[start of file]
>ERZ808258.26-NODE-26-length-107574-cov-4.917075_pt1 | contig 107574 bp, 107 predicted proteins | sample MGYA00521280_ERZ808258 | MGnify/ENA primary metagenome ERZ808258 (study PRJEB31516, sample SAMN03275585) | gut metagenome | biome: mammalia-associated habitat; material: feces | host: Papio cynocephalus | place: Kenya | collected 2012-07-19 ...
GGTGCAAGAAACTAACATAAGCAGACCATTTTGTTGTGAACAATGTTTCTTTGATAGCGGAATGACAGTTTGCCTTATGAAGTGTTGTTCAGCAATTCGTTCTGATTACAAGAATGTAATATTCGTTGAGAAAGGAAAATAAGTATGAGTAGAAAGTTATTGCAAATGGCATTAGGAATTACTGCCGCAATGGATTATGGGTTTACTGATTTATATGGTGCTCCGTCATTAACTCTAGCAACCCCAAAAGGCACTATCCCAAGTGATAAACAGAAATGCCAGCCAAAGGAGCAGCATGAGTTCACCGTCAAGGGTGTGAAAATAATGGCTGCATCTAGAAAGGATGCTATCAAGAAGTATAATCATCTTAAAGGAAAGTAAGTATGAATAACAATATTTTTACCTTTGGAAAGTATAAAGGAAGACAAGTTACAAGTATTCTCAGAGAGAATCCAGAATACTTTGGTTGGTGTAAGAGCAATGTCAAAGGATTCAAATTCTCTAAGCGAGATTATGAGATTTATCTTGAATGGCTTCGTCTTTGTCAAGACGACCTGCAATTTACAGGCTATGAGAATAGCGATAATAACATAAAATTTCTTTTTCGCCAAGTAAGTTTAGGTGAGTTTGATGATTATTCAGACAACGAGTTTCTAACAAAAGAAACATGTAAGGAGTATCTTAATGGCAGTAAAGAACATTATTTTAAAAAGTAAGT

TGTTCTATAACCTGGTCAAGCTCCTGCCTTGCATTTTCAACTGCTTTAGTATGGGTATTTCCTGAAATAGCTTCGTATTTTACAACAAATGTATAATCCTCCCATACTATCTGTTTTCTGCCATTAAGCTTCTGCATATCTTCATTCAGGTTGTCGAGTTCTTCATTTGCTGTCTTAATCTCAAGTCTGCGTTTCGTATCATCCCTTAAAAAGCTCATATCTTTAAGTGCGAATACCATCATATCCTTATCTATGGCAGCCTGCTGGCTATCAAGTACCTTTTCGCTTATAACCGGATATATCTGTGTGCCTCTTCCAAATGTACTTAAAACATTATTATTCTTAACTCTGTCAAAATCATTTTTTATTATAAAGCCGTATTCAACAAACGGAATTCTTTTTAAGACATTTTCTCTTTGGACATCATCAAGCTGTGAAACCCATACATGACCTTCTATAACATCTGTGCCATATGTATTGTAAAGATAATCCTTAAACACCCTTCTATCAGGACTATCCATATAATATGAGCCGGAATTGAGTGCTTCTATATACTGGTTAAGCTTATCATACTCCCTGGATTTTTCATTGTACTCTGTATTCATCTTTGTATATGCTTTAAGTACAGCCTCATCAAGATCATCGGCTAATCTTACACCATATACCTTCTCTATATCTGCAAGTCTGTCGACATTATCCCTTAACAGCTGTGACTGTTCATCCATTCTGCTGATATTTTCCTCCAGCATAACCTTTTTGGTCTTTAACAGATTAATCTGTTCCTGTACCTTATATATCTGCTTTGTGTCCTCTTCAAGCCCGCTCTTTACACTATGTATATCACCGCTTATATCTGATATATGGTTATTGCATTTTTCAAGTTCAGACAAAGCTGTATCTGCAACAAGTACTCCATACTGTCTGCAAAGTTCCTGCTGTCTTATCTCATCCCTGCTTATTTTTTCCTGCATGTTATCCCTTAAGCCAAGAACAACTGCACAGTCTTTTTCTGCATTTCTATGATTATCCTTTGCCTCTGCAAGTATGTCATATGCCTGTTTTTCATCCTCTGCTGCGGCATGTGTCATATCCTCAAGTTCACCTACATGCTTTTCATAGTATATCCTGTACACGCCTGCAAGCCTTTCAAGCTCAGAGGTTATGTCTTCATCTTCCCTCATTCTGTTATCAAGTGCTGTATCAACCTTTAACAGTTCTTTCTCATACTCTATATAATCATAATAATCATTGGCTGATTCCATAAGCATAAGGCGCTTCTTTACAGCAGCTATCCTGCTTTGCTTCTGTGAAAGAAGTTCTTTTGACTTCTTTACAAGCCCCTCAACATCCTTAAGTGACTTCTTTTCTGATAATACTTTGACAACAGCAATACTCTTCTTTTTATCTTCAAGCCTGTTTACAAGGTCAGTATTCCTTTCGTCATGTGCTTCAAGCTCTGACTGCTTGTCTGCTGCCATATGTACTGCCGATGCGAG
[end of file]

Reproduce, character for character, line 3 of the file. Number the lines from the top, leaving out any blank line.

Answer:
TGTTCTATAACCTGGTCAAGCTCCTGCCTTGCATTTTCAACTGCTTTAGTATGGGTATTTCCTGAAATAGCTTCGTATTTTACAACAAATGTATAATCCTCCCATACTATCTGTTTTCTGCCATTAAGCTTCTGCATATCTTCATTCAGGTTGTCGAGTTCTTCATTTGCTGTCTTAATCTCAAGTCTGCGTTTCGTATCATCCCTTAAAAAGCTCATATCTTTAAGTGCGAATACCATCATATCCTTATCTATGGCAGCCTGCTGGCTATCAAGTACCTTTTCGCTTATAACCGGATATATCTGTGTGCCTCTTCCAAATGTACTTAAAACATTATTATTCTTAACTCTGTCAAAATCATTTTTTATTATAAAGCCGTATTCAACAAACGGAATTCTTTTTAAGACATTTTCTCTTTGGACATCATCAAGCTGTGAAACCCATACATGACCTTCTATAACATCTGTGCCATATGTATTGTAAAGATAATCCTTAAACACCCTTCTATCAGGACTATCCATATAATATGAGCCGGAATTGAGTGCTTCTATATACTGGTTAAGCTTATCATACTCCCTGGATTTTTCATTGTACTCTGTATTCATCTTTGTATATGCTTTAAGTACAGCCTCATCAAGATCATCGGCTAATCTTACACCATATACCTTCTCTATATCTGCAAGTCTGTCGACATTATCCCTTAACAGCTGTGACTGTTCATCCATTCTGCTGATATTTTCCTCCAGCATAACCTTTTTGGTCTTTAACAGATTAATCTGTTCCTGTACCTTATATATCTGCTTTGTGTCCTCTTCAAGCCCGCTCTTTACACTATGTATATCACCGCTTATATCTGATATATGGTTATTGCATTTTTCAAGTTCAGACAAAGCTGTATCTGCAACAAGTACTCCATACTGTCTGCAAAGTTCCTGCTGTCTTATCTCATCCCTGCTTATTTTTTCCTGCATGTTATCCCTTAAGCCAAGAACAACTGCACAGTCTTTTTCTGCATTTCTATGATTATCCTTTGCCTCTGCAAGTATGTCATATGCCTGTTTTTCATCCTCTGCTGCGGCATGTGTCATATCCTCAAGTTCACCTACATGCTTTTCATAGTATATCCTGTACACGCCTGCAAGCCTTTCAAGCTCAGAGGTTATGTCTTCATCTTCCCTCATTCTGTTATCAAGTGCTGTATCAACCTTTAACAGTTCTTTCTCATACTCTATATAATCATAATAATCATTGGCTGATTCCATAAGCATAAGGCGCTTCTTTACAGCAGCTATCCTGCTTTGCTTCTGTGAAAGAAGTTCTTTTGACTTCTTTACAAGCCCCTCAACATCCTTAAGTGACTTCTTTTCTGATAATACTTTGACAACAGCAATACTCTTCTTTTTATCTTCAAGCCTGTTTACAAGGTCAGTATTCCTTTCGTCATGTGCTTCAAGCTCTGACTGCTTGTCTGCTGCCATATGTACTGCCGATGCGAG